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An Instagram Tour of Milwaukee An Instagram Tour of Milwaukee

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The Next Economy | America 360

An Instagram Tour of Milwaukee

We cannot confirm or deny that when National Journal's Sophie Quinton visited Milwaukee recently, she was seen hopscotching down a sidewalk chanting "1, 2, 3, 4, 5, 6, 7, 8...Schlemiel! Schlimazel! Hasenpfeffer Incorporated!" But she did take a lot of photos to document the people and places that impact the city's economic life. 

See more photos and track future city visits by following us on Instagram.

Milwaukee gets its nickname-- the "cream city"-- from the distinctive color of bricks made from local clay. Here's the Cathedral of St. John the Evangelist, showing off its creamy color.(Sophie Quinton)

Milwaukee aspires to become a global hub of water technology. A space that will host water technology companies, entrepreneurs and university researchers is in the process of construction in an old warehouse downtown, to be opened next month. Why Milwaukee? Water Council President and CEO Dean Amhaus will highlight the wide range of water-related companies in the area.(Sophie Quinton)

In his ten years at the University of Pittsburgh, Michael Lovell saw firsthand how a research institution could help facilitate an industrial city's transformation. As Chancellor of the University of Wisconsin-Milwaukee, he's fostering a culture of entrepreneurship and pursuing industry partnerships that grow the university's research capabilities. Almost 90 percent of UWM students hail from Wisconsin, and most stay here when they graduate. "As UWM goes, Milwaukee will go. We're intrinsically tied together," Lovell says.(Sophie Quinton)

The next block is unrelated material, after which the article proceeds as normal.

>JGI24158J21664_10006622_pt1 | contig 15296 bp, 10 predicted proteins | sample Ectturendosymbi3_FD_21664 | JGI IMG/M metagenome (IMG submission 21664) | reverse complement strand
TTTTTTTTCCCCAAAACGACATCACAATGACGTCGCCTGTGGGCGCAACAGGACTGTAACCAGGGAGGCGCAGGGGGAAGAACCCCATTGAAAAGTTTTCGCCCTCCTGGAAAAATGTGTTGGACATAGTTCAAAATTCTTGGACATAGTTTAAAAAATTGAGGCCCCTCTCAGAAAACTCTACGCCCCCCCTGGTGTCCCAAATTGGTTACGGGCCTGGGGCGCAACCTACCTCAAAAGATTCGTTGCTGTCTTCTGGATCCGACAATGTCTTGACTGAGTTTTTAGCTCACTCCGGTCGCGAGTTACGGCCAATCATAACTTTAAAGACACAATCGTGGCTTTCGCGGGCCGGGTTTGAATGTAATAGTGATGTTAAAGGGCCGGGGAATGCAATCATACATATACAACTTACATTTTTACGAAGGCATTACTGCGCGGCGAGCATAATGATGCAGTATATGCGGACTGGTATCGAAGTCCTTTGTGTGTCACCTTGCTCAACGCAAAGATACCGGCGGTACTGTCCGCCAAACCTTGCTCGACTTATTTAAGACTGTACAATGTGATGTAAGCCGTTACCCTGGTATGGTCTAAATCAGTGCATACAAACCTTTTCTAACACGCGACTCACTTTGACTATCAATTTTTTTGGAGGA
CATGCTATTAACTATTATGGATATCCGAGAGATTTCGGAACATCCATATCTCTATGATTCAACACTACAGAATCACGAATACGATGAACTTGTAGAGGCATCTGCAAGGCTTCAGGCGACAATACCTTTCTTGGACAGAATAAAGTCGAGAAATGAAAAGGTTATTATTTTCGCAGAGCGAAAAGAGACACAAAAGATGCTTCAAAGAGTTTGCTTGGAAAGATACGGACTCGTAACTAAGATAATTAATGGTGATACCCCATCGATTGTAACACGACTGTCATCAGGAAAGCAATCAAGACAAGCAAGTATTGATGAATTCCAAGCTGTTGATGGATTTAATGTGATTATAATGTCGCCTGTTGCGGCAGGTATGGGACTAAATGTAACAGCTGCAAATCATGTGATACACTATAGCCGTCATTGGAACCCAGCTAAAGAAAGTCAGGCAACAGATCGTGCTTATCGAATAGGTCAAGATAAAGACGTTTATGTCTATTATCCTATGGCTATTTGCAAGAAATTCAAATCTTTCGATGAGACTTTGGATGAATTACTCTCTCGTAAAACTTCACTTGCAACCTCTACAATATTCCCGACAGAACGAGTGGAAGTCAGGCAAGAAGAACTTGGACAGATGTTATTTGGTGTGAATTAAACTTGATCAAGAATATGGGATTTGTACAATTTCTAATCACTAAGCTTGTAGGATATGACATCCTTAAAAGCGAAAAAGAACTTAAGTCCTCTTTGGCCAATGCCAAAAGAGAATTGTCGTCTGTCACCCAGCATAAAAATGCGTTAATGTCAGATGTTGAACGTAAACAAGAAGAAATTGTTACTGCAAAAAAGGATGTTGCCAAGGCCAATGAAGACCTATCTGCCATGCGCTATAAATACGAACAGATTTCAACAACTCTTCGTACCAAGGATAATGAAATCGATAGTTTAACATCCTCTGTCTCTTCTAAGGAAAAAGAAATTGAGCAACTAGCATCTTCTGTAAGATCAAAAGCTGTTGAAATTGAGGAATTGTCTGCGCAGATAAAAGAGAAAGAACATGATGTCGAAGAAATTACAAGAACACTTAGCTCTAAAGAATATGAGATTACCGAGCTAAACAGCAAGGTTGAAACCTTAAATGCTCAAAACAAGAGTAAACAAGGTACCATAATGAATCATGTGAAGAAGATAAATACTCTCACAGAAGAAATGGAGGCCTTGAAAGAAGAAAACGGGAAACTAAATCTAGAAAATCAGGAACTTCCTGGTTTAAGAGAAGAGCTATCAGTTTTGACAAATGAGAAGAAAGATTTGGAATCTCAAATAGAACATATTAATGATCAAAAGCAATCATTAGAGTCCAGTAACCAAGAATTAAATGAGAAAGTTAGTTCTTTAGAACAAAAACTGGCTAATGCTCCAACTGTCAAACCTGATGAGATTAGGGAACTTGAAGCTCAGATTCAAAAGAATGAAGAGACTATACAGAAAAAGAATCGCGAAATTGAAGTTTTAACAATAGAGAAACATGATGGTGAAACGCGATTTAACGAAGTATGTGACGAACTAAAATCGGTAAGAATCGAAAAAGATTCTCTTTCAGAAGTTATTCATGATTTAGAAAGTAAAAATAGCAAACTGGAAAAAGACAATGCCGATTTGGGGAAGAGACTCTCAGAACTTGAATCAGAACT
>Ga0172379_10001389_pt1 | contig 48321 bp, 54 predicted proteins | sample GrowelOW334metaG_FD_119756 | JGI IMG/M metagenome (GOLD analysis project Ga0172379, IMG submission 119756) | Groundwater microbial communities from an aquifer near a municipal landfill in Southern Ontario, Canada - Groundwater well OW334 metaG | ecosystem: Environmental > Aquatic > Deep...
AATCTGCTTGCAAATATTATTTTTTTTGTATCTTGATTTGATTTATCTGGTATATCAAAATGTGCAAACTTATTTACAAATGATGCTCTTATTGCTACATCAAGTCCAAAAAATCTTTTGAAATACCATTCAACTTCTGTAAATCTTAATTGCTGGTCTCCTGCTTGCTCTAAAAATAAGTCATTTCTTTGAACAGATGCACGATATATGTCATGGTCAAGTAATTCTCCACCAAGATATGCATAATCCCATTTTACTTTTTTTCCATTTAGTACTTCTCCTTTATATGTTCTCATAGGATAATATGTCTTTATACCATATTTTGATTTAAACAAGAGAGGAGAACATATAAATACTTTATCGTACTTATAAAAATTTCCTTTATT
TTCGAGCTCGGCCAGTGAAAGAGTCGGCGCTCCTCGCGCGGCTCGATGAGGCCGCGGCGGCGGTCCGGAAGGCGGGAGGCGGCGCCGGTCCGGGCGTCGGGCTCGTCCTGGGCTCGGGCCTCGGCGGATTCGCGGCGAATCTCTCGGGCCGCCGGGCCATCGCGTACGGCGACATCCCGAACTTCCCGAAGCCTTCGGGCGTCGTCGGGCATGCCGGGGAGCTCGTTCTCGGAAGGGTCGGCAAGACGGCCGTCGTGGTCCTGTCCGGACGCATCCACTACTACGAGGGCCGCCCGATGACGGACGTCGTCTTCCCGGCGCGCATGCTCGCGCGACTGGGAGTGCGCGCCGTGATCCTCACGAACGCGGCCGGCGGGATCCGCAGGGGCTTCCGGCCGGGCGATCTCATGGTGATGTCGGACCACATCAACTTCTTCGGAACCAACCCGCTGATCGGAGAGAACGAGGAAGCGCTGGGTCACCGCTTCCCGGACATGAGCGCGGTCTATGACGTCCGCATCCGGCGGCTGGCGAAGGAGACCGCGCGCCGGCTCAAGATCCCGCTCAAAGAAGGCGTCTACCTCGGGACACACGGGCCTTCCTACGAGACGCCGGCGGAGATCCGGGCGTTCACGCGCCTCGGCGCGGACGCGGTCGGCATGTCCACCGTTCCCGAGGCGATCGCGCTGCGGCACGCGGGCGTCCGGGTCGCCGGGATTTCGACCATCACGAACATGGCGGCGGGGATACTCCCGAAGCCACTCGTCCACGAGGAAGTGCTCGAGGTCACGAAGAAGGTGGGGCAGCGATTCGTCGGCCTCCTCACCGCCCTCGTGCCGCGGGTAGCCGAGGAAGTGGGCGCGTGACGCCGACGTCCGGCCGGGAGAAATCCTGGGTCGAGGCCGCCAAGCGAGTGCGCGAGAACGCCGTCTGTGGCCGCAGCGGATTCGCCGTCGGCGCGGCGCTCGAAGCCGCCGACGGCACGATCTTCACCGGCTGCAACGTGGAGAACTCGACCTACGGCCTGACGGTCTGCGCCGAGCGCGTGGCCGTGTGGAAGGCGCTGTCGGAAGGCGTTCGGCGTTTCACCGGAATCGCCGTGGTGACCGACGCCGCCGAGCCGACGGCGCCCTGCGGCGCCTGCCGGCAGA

Bob Rudek and Ted Krukowski used to represent Rockwell Automation workers back when the company had a unionized shop in the former Allen-Bradley building. During the course of their careers, the former presidents of UE local 1111 witnessed the dramatic decline in local manufacturing jobs. "The best we could do was try to protect the workforce," Rudek says. They couldn't change the trajectory of the industry, but they could make sure longtime workers secured a decent retirement.(Sophie Quinton)

At Rockwell Automation's facility in Mequon, in the Milwaukee suburbs, there are 1,100 employees. Only 300 work on the factory floor.(Sophie Quinton)

Latte art at Stone Creek Coffee. Like so many buildings here, the Stone Creek Factory occupies a structure that has had several past lives since it was built in 1898.(Sophie Quinton)

 

Eric Resch left his job at Starbucks in the early '90s, moved home to Wisconsin (he's a Green Bay native) bought a coffee roaster, and along with his wife founded Stone Creek Coffee. From the beginning, the business has been guided by a sense of social obligation: manifested in ethically sourced coffee, well-compensated workers, and coffee shops that welcome community events. Stone Creek currently employs 100 workers and 56 full-time equivalents at its nine Milwaukee-area locations.(Sophie Quinton)

Watch out, San Antonio: Milwaukee also has a downtown river walk.(Sophie Quinton)

Sheila Cochran grew up in a union family, at a time when locals could have their pick of manufacturing jobs. Today, the Chief Operating Officer of the Milwaukee County Labor Council, AFL-CIO is grappling with both declining union membership and an anti-union state legislature. "We would mirror, I think, most of the economy nationally," she says of the labor movement here, with the added pressure of a Governor who has pursued policies that seem "punitive" toward Milwaukee and Milwaukee county. The biggest problem? Wisconsin ranks 44th state in the nation in private sector job creation.(Sophie Quinton)